Letter to the Editor
Embryos grown in the dead zone*
Assembling the first protoplanetary cores in low mass self-gravitating circumstellar disks of gas and solids
Department of Physics and Astronomy, Uppsala Astronomical Observatory, Box 515, 75120 Uppsala, Sweden e-mail: email@example.com
2 Leiden Observatory, Leiden University, PO Box 9513, 2300 RA Leiden, The Netherlands
3 Max-Planck-Institut für Astronomie, Königstuhl 17, 69117 Heidelberg, Germany
Accepted: 10 October 2008
Context. In the borders of the dead zones of protoplanetary disks, the inflow of gas produces a local density maximum that triggers the Rossby wave instability. The vortices that form are efficient in trapping solids.
Aims. We aim to assess the possibility of gravitational collapse of the solids within the Rossby vortices.
Methods. We perform global simulations of the dynamics of gas and solids in a low mass non-magnetized self-gravitating thin protoplanetary disk with the Pencil Code. We use multiple particle species of radius 1, 10, 30, and 100 cm. The dead zone is modelled as a region of low viscosity.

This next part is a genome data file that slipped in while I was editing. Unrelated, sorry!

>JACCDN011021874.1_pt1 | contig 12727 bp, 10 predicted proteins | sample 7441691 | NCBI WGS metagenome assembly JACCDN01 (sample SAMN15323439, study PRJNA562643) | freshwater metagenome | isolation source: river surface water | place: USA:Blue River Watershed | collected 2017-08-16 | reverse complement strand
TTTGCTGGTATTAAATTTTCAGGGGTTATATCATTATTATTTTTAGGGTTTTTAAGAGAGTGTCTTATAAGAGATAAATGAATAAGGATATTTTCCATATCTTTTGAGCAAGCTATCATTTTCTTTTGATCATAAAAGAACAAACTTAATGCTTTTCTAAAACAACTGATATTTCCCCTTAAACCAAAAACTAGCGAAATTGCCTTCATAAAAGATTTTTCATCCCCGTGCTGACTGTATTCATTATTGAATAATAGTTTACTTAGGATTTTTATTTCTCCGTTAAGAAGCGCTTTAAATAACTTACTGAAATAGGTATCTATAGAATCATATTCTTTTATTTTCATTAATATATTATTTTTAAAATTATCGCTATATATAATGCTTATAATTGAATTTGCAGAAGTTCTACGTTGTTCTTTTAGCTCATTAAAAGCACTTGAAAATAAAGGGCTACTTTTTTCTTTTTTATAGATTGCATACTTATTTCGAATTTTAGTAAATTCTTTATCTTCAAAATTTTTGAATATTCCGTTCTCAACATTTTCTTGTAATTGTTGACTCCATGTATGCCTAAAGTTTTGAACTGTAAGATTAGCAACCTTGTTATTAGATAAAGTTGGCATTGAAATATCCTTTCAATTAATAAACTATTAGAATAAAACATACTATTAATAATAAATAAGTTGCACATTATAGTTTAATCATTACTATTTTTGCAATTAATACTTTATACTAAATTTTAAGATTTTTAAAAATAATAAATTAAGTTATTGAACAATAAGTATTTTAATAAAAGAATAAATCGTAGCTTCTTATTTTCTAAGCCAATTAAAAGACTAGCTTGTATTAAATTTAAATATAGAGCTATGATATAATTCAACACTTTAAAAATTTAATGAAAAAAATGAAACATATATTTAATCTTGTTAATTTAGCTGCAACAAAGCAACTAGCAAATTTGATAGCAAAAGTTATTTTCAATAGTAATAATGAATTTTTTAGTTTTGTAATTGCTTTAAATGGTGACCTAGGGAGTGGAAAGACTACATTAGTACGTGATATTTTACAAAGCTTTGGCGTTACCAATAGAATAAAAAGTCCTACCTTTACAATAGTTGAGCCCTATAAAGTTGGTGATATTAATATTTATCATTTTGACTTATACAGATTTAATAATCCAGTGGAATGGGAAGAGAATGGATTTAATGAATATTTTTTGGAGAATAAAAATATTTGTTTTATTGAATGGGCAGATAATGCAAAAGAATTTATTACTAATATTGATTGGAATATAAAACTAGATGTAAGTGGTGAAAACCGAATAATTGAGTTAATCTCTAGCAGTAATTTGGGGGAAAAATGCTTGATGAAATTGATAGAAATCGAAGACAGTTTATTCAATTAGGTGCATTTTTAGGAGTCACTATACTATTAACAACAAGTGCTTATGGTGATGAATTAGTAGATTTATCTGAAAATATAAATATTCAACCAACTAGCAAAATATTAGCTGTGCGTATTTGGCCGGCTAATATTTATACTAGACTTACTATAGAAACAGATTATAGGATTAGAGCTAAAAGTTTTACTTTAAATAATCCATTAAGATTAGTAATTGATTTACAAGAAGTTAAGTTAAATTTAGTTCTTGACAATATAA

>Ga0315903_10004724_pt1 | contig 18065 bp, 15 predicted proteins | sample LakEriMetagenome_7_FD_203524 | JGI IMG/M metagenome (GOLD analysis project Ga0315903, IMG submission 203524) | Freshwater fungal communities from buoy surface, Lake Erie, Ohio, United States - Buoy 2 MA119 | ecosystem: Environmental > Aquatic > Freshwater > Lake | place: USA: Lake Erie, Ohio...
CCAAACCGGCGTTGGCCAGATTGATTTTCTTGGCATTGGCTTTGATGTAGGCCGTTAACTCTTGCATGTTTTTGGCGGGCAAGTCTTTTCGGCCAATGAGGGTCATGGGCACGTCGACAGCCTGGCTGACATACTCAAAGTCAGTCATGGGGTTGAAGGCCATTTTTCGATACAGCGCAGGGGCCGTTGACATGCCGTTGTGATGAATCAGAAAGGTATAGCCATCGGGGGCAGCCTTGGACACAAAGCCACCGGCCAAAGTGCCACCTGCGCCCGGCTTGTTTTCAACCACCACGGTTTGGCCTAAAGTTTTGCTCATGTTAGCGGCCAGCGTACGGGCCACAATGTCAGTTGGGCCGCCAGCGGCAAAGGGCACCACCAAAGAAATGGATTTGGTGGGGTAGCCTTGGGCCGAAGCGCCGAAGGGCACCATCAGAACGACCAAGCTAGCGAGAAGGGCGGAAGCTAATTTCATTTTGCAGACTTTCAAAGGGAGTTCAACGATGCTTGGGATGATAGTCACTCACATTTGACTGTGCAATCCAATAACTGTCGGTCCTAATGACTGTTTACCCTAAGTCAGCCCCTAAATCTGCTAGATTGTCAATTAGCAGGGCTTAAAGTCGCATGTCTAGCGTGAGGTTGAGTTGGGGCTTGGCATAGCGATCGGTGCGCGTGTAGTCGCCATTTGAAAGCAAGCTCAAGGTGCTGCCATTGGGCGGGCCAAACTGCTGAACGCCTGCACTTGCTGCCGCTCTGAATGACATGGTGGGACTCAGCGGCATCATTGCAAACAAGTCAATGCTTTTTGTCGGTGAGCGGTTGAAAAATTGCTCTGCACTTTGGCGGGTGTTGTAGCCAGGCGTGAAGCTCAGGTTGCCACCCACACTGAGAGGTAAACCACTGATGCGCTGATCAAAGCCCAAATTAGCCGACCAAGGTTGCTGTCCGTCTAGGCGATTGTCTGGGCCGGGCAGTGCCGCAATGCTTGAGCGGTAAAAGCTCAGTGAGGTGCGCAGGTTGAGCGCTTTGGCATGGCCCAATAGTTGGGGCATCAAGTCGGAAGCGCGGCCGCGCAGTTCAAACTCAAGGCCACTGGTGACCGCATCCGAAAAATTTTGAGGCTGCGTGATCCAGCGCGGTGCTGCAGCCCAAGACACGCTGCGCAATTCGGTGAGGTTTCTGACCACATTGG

Results. The Rossby vortices excited in the edges of the dead zone are efficient particle traps. Within 5 orbits after their appearance, the solids achieve critical density and undergo gravitational collapse into Mars sized objects. The velocity dispersions are of the order of 10 m s-1 for newly formed embryos, later lowering to less than 1 m s-1 by drag force cooling. After 200 orbits, over 300 gravitationally bound embryos were formed, 20 of them being more massive than Mars. Their mass spectrum follows a power law of index -2.3 ± 0.2.
Key words: accretion, accretion disks / instabilites / stars: planetary systems: formation
© ESO, 2008